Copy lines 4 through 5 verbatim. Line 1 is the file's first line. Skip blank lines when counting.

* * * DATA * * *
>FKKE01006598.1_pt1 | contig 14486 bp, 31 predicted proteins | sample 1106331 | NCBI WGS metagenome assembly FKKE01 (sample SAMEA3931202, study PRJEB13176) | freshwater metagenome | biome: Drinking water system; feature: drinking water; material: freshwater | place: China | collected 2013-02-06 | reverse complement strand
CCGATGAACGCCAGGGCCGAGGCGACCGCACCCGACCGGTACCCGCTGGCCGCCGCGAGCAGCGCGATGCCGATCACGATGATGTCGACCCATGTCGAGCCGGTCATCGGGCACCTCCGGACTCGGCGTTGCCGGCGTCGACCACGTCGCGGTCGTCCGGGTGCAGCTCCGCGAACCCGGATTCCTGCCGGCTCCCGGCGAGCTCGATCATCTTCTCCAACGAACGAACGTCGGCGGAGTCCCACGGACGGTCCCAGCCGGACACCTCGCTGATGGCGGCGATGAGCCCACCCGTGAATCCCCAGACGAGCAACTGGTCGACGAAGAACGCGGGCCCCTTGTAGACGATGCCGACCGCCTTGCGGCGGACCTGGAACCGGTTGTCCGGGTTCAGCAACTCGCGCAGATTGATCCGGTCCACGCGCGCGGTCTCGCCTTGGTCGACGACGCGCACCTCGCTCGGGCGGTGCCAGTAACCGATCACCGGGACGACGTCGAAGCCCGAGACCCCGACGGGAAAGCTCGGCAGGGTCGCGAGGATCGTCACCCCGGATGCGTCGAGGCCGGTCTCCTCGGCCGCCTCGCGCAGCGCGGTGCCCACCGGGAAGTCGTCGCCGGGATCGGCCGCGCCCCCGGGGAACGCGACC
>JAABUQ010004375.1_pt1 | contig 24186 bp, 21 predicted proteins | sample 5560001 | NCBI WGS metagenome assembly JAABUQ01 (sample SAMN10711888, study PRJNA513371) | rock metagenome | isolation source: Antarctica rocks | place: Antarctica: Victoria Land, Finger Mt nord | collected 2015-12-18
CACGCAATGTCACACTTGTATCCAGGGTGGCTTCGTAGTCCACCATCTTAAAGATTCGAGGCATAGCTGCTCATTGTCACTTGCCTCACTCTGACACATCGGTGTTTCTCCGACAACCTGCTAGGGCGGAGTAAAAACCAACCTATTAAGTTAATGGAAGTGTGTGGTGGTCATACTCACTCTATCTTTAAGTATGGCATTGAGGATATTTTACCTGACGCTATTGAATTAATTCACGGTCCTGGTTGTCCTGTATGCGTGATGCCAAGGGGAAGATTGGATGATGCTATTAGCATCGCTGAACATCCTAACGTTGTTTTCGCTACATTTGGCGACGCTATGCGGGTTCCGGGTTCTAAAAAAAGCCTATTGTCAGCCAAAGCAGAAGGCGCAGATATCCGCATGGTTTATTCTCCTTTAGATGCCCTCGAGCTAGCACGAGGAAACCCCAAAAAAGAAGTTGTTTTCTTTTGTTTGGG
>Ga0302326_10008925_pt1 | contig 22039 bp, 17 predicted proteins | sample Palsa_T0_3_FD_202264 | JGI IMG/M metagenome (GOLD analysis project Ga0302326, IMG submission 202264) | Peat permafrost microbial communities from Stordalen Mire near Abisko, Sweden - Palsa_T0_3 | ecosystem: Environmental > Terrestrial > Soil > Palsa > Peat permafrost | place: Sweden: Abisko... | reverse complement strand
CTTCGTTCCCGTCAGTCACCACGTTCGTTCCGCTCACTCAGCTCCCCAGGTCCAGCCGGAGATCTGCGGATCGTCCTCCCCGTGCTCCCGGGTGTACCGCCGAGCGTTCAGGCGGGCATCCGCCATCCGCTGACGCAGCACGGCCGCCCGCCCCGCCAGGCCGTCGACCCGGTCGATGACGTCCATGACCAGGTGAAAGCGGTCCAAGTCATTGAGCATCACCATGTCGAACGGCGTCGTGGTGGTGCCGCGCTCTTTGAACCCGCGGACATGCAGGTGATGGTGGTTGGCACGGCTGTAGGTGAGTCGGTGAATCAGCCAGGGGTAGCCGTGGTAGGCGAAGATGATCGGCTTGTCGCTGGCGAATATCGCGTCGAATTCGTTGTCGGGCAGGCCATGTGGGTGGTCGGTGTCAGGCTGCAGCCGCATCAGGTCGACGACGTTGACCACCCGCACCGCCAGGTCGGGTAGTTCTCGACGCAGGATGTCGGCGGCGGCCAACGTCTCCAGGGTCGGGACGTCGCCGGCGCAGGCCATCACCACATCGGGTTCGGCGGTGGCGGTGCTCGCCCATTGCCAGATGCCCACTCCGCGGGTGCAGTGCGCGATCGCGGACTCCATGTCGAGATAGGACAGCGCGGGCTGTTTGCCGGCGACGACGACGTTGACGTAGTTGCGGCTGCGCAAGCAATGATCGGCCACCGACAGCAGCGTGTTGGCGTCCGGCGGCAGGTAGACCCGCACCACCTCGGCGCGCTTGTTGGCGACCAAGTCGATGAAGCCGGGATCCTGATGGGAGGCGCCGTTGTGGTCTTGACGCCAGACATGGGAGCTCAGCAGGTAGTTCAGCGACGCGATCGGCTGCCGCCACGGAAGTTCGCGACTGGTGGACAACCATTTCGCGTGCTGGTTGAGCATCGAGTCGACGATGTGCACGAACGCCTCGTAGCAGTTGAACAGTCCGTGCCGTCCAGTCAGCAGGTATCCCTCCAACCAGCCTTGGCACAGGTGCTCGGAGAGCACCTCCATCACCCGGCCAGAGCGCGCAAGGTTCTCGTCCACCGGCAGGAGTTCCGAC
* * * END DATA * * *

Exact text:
CACGCAATGTCACACTTGTATCCAGGGTGGCTTCGTAGTCCACCATCTTAAAGATTCGAGGCATAGCTGCTCATTGTCACTTGCCTCACTCTGACACATCGGTGTTTCTCCGACAACCTGCTAGGGCGGAGTAAAAACCAACCTATTAAGTTAATGGAAGTGTGTGGTGGTCATACTCACTCTATCTTTAAGTATGGCATTGAGGATATTTTACCTGACGCTATTGAATTAATTCACGGTCCTGGTTGTCCTGTATGCGTGATGCCAAGGGGAAGATTGGATGATGCTATTAGCATCGCTGAACATCCTAACGTTGTTTTCGCTACATTTGGCGACGCTATGCGGGTTCCGGGTTCTAAAAAAAGCCTATTGTCAGCCAAAGCAGAAGGCGCAGATATCCGCATGGTTTATTCTCCTTTAGATGCCCTCGAGCTAGCACGAGGAAACCCCAAAAAAGAAGTTGTTTTCTTTTGTTTGGG
>Ga0302326_10008925_pt1 | contig 22039 bp, 17 predicted proteins | sample Palsa_T0_3_FD_202264 | JGI IMG/M metagenome (GOLD analysis project Ga0302326, IMG submission 202264) | Peat permafrost microbial communities from Stordalen Mire near Abisko, Sweden - Palsa_T0_3 | ecosystem: Environmental > Terrestrial > Soil > Palsa > Peat permafrost | place: Sweden: Abisko... | reverse complement strand